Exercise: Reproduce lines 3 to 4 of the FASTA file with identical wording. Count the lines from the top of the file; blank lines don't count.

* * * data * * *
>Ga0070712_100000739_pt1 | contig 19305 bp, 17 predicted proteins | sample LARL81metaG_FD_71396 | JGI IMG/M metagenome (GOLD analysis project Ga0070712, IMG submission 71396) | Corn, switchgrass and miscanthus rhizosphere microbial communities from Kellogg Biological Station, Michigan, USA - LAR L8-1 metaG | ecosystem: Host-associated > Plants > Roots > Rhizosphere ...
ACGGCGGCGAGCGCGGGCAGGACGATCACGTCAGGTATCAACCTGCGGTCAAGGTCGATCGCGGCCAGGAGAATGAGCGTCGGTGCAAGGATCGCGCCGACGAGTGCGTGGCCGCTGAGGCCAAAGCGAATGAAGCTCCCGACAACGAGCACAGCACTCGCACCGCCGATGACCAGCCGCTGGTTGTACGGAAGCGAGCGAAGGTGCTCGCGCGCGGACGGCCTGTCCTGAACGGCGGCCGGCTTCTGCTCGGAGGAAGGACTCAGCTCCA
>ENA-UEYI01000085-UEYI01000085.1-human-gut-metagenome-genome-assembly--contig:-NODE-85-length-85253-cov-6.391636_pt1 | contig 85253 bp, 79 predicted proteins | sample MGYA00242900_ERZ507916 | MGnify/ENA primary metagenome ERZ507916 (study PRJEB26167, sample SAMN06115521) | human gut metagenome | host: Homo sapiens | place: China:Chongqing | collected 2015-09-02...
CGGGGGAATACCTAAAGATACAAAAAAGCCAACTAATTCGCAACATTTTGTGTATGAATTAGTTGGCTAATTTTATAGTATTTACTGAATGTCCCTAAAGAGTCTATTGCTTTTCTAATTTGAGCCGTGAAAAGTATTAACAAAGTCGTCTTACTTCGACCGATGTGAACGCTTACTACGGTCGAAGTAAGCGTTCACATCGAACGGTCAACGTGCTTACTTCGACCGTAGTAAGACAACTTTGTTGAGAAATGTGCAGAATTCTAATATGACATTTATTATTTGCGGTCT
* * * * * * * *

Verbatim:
>ENA-UEYI01000085-UEYI01000085.1-human-gut-metagenome-genome-assembly--contig:-NODE-85-length-85253-cov-6.391636_pt1 | contig 85253 bp, 79 predicted proteins | sample MGYA00242900_ERZ507916 | MGnify/ENA primary metagenome ERZ507916 (study PRJEB26167, sample SAMN06115521) | human gut metagenome | host: Homo sapiens | place: China:Chongqing | collected 2015-09-02...
CGGGGGAATACCTAAAGATACAAAAAAGCCAACTAATTCGCAACATTTTGTGTATGAATTAGTTGGCTAATTTTATAGTATTTACTGAATGTCCCTAAAGAGTCTATTGCTTTTCTAATTTGAGCCGTGAAAAGTATTAACAAAGTCGTCTTACTTCGACCGATGTGAACGCTTACTACGGTCGAAGTAAGCGTTCACATCGAACGGTCAACGTGCTTACTTCGACCGTAGTAAGACAACTTTGTTGAGAAATGTGCAGAATTCTAATATGACATTTATTATTTGCGGTCT